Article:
RIMINI, Italy (Reuters) - The new leader of Italy’s anti-establishment 5-Star movement says it is not a populist party and will make cutting waste and reducing debt its priority.
5-Star, which leads most opinion polls ahead of national elections due early next year, has been trying to shed its maverick, populist image and reassure foreign capitals that it can be trusted with power.
Luigi Di Maio, the 31-year-old lawmaker picked on Saturday to lead the movement, told Reuters on Sunday that 5-Star stood for “post ideological” common sense, and was opposed to right-wing and left-wing extremism.
“I reject populism as a label for 5-Star,” he said in an interview on the sidelines of the party’s annual gathering in Rimini, on the Adriatic coast.
5-Star, founded by comedian Beppe Grillo nine years ago as a protest movement, bases its appeal mainly on opposition to corruption and vested interests.
Boyish-looking and usually immaculately turned out in suit and tie, Di Maio presents a more moderate image than Grillo, who is famous for raucous tirades against the ruling elite.
He had been groomed for the leadership by Grillo, who is 69 and now plans to withdraw gradually from his figurehead role.
Di Maio said many of the party’s proposals, such as a public bank to fund investments, had been adopted with success by mainstream parties in Northern Europe which he wanted to emulate.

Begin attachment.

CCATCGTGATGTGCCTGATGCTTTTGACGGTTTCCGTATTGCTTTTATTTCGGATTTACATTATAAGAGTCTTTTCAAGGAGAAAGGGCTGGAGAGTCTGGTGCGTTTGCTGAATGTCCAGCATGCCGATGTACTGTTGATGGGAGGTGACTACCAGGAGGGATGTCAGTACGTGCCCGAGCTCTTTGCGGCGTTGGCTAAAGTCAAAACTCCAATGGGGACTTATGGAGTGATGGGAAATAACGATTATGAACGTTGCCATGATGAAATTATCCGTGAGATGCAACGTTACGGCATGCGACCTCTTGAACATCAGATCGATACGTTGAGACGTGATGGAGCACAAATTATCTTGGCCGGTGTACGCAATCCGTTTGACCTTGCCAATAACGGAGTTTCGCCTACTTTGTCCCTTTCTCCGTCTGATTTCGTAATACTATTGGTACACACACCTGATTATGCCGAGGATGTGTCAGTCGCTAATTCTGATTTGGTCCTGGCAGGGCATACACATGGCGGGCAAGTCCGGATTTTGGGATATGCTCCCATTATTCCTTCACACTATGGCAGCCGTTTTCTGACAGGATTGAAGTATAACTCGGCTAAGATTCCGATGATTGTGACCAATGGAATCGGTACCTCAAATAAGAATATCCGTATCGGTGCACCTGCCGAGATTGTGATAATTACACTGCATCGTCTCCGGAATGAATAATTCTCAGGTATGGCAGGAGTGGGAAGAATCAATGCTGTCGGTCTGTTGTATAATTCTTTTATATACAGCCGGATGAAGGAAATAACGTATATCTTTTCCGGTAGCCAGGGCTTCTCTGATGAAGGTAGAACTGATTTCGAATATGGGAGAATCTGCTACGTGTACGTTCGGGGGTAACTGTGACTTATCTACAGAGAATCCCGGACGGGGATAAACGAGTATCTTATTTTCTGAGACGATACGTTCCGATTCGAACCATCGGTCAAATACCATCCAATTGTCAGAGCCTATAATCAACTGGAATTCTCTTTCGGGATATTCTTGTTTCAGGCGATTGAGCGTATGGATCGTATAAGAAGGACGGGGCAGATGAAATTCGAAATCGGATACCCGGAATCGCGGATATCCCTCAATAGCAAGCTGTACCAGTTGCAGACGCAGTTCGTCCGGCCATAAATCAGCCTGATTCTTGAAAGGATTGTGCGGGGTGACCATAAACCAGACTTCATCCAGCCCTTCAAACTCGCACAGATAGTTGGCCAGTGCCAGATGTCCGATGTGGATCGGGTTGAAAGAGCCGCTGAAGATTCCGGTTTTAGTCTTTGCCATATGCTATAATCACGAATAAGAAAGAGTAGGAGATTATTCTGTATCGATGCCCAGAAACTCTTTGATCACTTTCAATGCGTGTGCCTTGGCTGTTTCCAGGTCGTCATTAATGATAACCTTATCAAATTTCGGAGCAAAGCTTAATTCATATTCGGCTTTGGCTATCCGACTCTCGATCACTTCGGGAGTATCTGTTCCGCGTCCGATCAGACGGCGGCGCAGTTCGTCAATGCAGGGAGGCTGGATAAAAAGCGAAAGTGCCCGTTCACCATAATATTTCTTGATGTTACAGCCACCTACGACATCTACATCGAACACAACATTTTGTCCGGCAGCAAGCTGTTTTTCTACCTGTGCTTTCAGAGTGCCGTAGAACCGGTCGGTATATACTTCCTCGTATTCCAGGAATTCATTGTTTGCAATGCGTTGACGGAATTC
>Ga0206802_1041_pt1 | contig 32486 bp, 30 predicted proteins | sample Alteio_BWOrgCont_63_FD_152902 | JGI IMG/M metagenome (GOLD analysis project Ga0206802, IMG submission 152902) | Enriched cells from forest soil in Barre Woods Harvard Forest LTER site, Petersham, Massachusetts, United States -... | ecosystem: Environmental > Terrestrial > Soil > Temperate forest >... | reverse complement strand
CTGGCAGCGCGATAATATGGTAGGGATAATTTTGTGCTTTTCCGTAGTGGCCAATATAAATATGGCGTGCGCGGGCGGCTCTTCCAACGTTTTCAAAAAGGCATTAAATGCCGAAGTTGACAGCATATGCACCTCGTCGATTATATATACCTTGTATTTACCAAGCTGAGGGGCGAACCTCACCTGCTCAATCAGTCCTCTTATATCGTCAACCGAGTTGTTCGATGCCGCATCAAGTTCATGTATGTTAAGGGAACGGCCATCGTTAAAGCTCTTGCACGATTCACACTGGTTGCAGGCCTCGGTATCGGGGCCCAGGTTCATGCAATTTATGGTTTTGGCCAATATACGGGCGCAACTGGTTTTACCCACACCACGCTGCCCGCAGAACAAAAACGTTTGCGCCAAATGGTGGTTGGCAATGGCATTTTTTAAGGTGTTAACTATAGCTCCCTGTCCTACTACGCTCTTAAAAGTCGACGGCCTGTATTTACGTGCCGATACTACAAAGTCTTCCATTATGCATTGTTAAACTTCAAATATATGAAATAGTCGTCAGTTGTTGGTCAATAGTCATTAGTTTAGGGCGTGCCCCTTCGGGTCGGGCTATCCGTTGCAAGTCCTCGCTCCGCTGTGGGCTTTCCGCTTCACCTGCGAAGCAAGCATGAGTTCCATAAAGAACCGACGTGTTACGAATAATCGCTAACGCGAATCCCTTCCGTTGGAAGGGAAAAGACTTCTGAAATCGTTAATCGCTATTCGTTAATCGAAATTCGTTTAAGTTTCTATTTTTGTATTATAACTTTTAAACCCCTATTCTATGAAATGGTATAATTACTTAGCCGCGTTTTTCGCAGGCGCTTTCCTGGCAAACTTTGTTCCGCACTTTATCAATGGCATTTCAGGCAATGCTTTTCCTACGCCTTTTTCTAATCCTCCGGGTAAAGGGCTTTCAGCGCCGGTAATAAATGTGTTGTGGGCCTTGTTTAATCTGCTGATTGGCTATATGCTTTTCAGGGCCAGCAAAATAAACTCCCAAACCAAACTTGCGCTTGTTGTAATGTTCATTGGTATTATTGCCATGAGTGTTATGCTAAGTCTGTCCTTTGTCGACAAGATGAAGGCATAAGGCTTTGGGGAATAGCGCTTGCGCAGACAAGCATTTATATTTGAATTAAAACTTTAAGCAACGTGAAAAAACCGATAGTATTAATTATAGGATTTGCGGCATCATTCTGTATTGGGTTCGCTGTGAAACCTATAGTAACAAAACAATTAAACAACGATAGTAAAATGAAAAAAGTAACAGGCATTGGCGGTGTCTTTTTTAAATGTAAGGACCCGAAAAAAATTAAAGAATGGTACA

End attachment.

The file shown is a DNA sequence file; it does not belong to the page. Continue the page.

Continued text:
He said that, if 5-Star won next year’s election, due by May, he would try to negotiate changes to European Union fiscal rules to allow Italy to invest more to boost its stagnant economy.
However, he said he would also cut waste, arguing that this was the best way to bring down Italy’s huge public debt, forecast to be just under 132 percent of GDP this year, the highest in the euro zone after Greece’s.
“We have brought down debt in every town and city where 5-Star governs. We will do that at the national level too,” he said.
5-Star has rowed back from a pledge to hold a referendum on Italy’s membership of the euro and now says this would only be a last resort if the EU rejects any reforms to current budget rules.
Di Maio, who comes from Italy’s poor south and entered parliament at 26 five years ago, after mostly doing odd jobs and internet marketing, dismissed the suggestion that he was too inexperienced to be prime minister.
“I came from a part of Italy with 60 percent youth unemployment, and people who sneer at my background are sneering at thousands of young Italians who are trying to create a future for themselves,” he said.
The ability to build a competent team was the most important quality for a prime minister, Di Maio said, vowing to present a full cabinet line-up before the election.
Asked to name three priorities that would mark his leadership of the party, Di Maio listed universal income support for the poor, cutting wasteful public spending and increasing forms of direct democracy.
editing by Silvia Aloisi and Editing by Kevin Liffey